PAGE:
In the fifteen part of Pyramids, Teppic meets The Sphinx; Dios resolves to end everything; and Teppicymon makes a startling discovery. Intrigued? Then it’s time for Mark to read Discworld.
Oh my god, this was GREAT.
Bless Terry Pratchett, this was SO MUCH FUN TO READ. I don’t often comment on this specific experience because I like to think of the videos for this site as a separate form of commentary from my written work. They’re like two different entities in my mind. But there is something wonderful about writing that has such a wonderful flow when read out loud, and I think that’s worthy as commentary. Pratchett maintains a beautiful flow across this super long joke, and like much of his parody, he takes a very well known idea – the Sphinx and the Riddle – and utterly destroys it. But there’s no cruelty here as Teppic aims to confuse the Sphinx. Teppic dismantles the absurdity of the Sphinx’s Riddle, pointing out how the metaphor is highly flawed. However, he doesn’t do it just for the hell of it; he’s plotting. He confuses the Sphinx so much that he provides the “answer,” getting past the Sphinx with enough time before the Sphinx realizes they’ve been had.
It’s a lot of fun, y’all.
I wouldn’t say that Pratchett dabbles in political intrigue all that often, since he’s mostly interested in lambasting it. But it’s cool to see how Koomi and the other priests and priestesses are all quietly trying to oust Dios and insert themselves as the new high priest. That’s also a little strange because… well, what sort of power would you have in a world where the gods are roaming around freely and ignoring their earthly intercessors? Of course, that’s one of the ways that Pratchett comments on religious dogma. These priests are used to ascribing godly power to things that are otherwise easily explained, and their entire world has fallen apart now that their ruse has been exposed as bullshit.
And the crowds were still outside. Religion had ruled int he Old Kingdom for the best part of seven thousand years. Behind the eyes of every priest present was a graphic image of what would happen if the people ever thought, for one moment, that it ruled no more.
And for Dios, this is a nightmare. His careful manipulation of Djelibeybi custom is unraveling before his eyes, and he doesn’t know how to live in a world that he doesn’t control. Because seriously, this is about Dios’s sense of power, isn’t it?
Dios sat on the steps of the throne and stared gloomily at the floor. The gods didn’t listen. He knew that. He knew that, of all people. But it had never mattered before. You just went through the motions and came up with an answer. It was the ritual that was important, not the gods. The gods were there to do the duties of a megaphone, because who else would people listen to?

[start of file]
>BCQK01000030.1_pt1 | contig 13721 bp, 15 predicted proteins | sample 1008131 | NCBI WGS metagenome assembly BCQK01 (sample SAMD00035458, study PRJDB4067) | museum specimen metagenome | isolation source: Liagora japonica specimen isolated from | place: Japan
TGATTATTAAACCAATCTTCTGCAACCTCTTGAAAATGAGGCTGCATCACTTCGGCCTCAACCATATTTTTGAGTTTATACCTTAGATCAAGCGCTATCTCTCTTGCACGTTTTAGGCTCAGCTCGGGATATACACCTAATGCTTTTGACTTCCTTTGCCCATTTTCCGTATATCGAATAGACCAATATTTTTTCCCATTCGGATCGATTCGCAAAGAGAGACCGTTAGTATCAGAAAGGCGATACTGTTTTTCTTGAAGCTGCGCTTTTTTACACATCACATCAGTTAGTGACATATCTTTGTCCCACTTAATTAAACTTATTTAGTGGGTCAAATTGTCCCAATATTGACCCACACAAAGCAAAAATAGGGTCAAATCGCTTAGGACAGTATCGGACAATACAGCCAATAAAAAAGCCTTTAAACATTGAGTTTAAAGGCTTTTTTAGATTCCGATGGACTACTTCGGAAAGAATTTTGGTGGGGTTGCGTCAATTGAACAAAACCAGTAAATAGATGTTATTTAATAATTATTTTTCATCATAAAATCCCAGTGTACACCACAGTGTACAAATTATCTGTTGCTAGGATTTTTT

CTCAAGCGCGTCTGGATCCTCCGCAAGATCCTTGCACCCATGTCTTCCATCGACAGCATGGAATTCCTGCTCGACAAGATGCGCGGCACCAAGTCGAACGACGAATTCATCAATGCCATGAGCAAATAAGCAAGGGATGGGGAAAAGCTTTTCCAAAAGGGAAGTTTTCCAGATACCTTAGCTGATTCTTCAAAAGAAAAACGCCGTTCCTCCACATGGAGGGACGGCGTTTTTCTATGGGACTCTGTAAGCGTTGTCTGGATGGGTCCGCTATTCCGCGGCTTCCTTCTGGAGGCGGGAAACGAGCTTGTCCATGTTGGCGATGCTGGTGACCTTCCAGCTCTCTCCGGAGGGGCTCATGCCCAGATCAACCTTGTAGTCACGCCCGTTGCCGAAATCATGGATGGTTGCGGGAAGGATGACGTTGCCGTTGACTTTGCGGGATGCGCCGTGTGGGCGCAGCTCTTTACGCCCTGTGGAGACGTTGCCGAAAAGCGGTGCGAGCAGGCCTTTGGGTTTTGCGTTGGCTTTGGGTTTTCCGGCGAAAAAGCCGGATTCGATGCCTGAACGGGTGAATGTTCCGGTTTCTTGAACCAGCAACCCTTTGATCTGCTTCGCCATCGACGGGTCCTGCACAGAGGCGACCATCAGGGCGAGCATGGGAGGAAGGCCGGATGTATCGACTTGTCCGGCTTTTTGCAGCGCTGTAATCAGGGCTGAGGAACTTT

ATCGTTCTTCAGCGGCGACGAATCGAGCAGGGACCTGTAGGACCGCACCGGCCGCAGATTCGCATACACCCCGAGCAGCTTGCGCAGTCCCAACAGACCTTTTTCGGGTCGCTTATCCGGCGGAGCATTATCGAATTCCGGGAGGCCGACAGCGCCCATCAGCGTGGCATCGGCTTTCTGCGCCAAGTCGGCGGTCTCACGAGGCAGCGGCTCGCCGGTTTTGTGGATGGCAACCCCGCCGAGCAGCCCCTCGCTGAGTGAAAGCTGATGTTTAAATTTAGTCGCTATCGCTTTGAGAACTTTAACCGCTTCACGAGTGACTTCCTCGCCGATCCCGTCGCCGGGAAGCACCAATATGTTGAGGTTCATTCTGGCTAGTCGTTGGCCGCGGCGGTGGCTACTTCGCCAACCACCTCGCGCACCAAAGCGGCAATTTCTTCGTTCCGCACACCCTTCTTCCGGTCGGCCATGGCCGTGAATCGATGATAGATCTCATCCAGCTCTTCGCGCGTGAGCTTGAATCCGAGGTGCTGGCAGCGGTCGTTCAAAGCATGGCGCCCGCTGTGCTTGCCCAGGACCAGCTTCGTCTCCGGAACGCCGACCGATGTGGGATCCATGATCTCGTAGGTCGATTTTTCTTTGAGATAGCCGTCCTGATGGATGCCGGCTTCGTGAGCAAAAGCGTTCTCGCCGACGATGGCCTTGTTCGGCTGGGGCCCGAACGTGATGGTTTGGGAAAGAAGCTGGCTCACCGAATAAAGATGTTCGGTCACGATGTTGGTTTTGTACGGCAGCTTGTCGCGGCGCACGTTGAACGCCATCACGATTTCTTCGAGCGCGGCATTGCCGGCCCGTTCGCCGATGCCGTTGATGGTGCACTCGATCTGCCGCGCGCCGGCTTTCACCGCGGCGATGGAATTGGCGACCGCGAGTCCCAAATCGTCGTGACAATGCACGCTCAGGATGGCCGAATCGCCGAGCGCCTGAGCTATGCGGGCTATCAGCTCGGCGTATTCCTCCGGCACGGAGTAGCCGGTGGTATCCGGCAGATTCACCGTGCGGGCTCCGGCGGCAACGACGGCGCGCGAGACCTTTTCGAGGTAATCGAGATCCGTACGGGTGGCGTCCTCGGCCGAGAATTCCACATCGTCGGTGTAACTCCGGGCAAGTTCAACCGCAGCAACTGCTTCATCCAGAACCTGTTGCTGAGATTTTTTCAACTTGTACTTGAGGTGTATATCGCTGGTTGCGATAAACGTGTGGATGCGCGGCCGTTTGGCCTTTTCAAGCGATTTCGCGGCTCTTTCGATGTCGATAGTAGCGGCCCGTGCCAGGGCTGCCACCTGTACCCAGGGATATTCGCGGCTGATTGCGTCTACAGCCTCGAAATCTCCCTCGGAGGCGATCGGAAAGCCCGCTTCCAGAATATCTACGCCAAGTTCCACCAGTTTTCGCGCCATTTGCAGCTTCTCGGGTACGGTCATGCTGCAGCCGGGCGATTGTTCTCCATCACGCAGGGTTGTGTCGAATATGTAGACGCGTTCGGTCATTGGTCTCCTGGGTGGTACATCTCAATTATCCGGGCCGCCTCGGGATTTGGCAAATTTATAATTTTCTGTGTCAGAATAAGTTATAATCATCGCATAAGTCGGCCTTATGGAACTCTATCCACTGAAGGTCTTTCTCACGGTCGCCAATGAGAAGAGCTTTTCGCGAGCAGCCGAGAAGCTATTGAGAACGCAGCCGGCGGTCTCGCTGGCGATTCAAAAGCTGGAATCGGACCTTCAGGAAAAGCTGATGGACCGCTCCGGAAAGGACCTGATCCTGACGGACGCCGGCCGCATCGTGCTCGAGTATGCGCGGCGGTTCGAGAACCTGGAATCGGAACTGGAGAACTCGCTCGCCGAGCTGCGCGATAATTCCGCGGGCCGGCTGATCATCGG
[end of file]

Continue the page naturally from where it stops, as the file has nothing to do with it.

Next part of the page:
So, as Koomi and the others plot to gain power themselves, Dios finally starts to give up. His own commitment to ritual and tradition has come to bite him in the ass, and it’s clear the priests are aware of this. It’s how they compel him to offer himself up to the gods, and he knows he can’t fight against the very rules he’d written himself. (HOW OLD IS DIOS, OH MY GOD. Has he been here the entire time???) But right as he’s about to give his last demand (which I’m guessing is to be interred in Khuft’s pyramid), some uninvited guests make their presence known.
Okay, I’m never not going to be utterly amused by the mental image of seventy centuries of Djelibeybi’s leaders shuffling and lurching across the necropolis. BUT HOLY SHIT, KHUFT’S PYRAMID. The video for this section is a perfect example of me not getting until THE LITERAL LAST POSSIBLE MINUTE, but seriously???
“Hey, master king, look here,” said Gern, trotting over to one of the walls. “Look. Someone’s been scratching things. Look, all little lines over the wall.”
“And this wall,” said the king, “and the floor. Someone’s been counting. Every ten have been crossed through, you see. Someone’s been counting things. Lots of things.”
DIOS. DIOS WAS KEEPING TRACK OF HOW LONG HE’D BEEN ALIVE. If he used Khuft’s pyramid, that means he has to have been here the whole time. Did he discover the power of the pyramid seven thousand years ago? Oh my god, THIS IS WHY HE WAS SO OBSESSED WITH THE NECROPOLIS AND WHY HE KEPT GOING ACROSS THE RIVER. He was constantly reversing his own time in order to stay alive and keep his own tradition alive. Oh god, DIOS, PLEASE EXPLAIN YOURSELF. Why? Why do this???
Y’all, I need the next part IMMEDIATELY.
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